Monday 19 December 2016

Why Do You Do It?

The following is excerpted from High Tide, Low Tide: The Caring Friend’s Guide to Bipolar Disorder, by Martin Baker and Fran Houston (Nordland Publishing, 2016).

Why Do You Do It?

People are sometimes surprised how much time Fran and I spend together, and the degree of support I provide. One friend commented, “Realistically, who’s got the time and energy to unfalteringly provide that level of care and dedication to someone outside your immediate family?” It is a valid question, but misses the point a little. Not everyone with mental illness wants or needs the kind of caregiving relationship that works for us. What they almost certainly do want and need are friends they can rely on.

Why is that so important? We all need support and companionship, but people living with mental illness often find friends are in short supply. Changes in mood, energy, and behaviour can strain relationships and leave people isolated precisely when they need help the most. Be the friend who doesn’t walk away when things get rough. It is not always easy for us either, but what began as a private joke captures the essence of commitment.

“You’re stuck with me now, Frannie. I hope you realise that.”

“Like gum on my shoe.”

Someone wrote to us recently, “Your journey as friends reminds us that mental illness doesn’t change what friendship is all about: being there for those we love.” That meant a lot because the reciprocal nature of our relationship is not always recognised. Fran is there for me as much as I am there for her. She is neither a drain on me nor a burden—although she doubts this on occasion.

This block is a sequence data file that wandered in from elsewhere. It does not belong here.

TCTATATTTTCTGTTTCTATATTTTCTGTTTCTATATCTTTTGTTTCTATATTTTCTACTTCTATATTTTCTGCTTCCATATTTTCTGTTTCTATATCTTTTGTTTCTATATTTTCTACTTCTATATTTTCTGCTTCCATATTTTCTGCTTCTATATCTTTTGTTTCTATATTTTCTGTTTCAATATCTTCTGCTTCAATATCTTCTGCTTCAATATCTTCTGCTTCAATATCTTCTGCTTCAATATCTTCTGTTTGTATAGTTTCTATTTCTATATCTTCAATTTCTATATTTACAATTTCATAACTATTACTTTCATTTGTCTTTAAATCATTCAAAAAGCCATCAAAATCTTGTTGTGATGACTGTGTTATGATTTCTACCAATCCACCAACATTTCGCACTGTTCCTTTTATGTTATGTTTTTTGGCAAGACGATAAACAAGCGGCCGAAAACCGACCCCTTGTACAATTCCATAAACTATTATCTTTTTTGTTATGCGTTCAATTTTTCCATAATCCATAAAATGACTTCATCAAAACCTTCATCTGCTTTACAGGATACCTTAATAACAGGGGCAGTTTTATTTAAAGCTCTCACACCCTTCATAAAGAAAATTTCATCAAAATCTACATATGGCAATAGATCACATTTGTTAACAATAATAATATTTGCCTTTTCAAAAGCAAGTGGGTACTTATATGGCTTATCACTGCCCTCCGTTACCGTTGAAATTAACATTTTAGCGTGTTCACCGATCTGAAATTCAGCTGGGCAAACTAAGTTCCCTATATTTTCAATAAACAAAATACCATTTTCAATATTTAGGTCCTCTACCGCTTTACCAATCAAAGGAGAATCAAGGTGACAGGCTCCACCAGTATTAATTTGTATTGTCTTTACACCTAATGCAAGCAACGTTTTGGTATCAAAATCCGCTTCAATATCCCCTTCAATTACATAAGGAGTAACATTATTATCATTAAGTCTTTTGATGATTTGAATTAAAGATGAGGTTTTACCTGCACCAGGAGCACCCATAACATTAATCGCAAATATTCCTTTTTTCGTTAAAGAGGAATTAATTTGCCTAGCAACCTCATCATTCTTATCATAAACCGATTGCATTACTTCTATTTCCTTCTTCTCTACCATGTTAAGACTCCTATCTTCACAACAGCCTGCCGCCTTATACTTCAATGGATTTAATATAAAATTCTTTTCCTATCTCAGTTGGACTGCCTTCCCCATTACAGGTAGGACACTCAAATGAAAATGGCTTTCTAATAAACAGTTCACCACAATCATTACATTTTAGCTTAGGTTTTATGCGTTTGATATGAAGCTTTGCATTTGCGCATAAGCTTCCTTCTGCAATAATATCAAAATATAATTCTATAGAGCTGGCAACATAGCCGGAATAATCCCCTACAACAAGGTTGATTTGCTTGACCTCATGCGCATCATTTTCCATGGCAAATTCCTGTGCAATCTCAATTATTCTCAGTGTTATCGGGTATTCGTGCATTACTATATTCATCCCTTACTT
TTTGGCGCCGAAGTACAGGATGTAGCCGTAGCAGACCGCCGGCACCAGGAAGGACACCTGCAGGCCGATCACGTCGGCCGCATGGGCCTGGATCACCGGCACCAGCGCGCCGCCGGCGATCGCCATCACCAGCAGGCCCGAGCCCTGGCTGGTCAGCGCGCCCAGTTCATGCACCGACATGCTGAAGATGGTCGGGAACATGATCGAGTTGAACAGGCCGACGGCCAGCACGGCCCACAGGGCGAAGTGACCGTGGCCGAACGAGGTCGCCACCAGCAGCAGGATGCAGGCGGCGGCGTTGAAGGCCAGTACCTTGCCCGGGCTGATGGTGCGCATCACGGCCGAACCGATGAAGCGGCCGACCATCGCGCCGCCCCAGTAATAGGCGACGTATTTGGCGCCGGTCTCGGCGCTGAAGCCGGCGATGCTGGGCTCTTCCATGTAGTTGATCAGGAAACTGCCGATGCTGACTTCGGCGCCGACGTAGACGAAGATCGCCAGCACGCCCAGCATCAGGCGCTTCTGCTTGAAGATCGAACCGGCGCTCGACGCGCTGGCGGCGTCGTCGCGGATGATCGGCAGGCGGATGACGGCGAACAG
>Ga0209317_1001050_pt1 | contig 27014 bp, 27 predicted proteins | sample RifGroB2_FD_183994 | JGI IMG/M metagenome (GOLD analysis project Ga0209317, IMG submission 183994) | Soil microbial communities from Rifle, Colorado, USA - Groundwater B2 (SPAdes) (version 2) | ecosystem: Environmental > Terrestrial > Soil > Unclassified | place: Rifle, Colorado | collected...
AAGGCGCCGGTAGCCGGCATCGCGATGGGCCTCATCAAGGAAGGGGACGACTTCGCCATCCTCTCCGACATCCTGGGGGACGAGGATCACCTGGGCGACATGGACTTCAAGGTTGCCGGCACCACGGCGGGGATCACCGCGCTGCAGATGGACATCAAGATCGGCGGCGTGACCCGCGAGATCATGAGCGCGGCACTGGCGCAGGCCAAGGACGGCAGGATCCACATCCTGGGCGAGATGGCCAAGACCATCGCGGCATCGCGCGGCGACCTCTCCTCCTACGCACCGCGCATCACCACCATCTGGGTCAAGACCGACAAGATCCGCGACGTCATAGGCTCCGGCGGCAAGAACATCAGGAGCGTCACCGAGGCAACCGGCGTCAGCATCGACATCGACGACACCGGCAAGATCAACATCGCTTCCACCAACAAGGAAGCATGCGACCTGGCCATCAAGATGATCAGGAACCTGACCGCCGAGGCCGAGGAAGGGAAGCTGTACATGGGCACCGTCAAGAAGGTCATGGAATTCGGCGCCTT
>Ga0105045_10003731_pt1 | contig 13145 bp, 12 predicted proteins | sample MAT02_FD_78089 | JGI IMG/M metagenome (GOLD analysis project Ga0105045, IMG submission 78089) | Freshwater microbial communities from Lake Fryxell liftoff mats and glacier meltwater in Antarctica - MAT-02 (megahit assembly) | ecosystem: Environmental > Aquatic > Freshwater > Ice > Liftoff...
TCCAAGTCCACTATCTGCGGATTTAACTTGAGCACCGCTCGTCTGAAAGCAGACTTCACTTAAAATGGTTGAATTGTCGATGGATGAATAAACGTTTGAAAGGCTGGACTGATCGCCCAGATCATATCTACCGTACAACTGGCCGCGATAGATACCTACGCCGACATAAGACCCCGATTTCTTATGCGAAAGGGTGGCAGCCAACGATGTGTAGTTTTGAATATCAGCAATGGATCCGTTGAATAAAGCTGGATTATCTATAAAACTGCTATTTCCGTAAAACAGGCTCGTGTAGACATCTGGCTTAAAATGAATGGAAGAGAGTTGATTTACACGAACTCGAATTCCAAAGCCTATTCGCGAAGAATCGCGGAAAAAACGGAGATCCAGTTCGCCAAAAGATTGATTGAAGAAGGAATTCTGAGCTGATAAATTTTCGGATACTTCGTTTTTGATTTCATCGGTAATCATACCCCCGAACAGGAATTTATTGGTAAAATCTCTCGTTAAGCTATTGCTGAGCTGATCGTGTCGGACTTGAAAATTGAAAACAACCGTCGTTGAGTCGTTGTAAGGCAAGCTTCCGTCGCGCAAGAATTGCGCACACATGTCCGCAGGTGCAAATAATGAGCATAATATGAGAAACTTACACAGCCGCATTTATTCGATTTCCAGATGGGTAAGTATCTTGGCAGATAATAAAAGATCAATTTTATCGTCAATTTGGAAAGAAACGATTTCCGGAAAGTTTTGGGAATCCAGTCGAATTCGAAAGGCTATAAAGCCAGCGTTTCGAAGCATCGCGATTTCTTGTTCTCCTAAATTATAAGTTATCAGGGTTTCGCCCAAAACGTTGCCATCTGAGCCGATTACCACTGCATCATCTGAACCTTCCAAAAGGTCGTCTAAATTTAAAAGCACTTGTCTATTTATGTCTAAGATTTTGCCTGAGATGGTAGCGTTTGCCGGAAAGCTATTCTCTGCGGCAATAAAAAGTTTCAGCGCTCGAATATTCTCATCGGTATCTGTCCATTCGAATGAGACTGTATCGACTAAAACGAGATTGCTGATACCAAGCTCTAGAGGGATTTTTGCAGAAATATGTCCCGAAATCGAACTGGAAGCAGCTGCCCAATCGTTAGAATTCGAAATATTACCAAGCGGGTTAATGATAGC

Fran said to me today, “I don’t get it. Why are you still here?” I told her no matter what is going on, whether she is having a good day or a bad day, whether I am having a good day or a bad day, I never don’t want to be here.

I am a better person for knowing Fran. I have a greater understanding of my strengths, values, weaknesses, and vulnerabilities than ever before. I have learned more about mental and invisible illness, suicidal thinking, stigma, determination, courage, and responsibility since we became friends than in the fifty years before we met. I have explored meditation, Non-violent Communication (NVC), mindfulness, and other techniques that benefit my life enormously.

I have greatly expanded my circle of friends, met people who feel safe sharing their stories in response to mine, and learned how it feels to offer my skills and experience in the service of others. I have grown—and continue to grow—as a friend and as a man. But the most important thing I have gained is our friendship itself. Why do I do it? Because Fran is my best friend and that is what best friends do.


High Tide, Low Tide: The Caring Friend’s Guide to Bipolar Disorder is available at: | | | | | | | | Barnes & Noble


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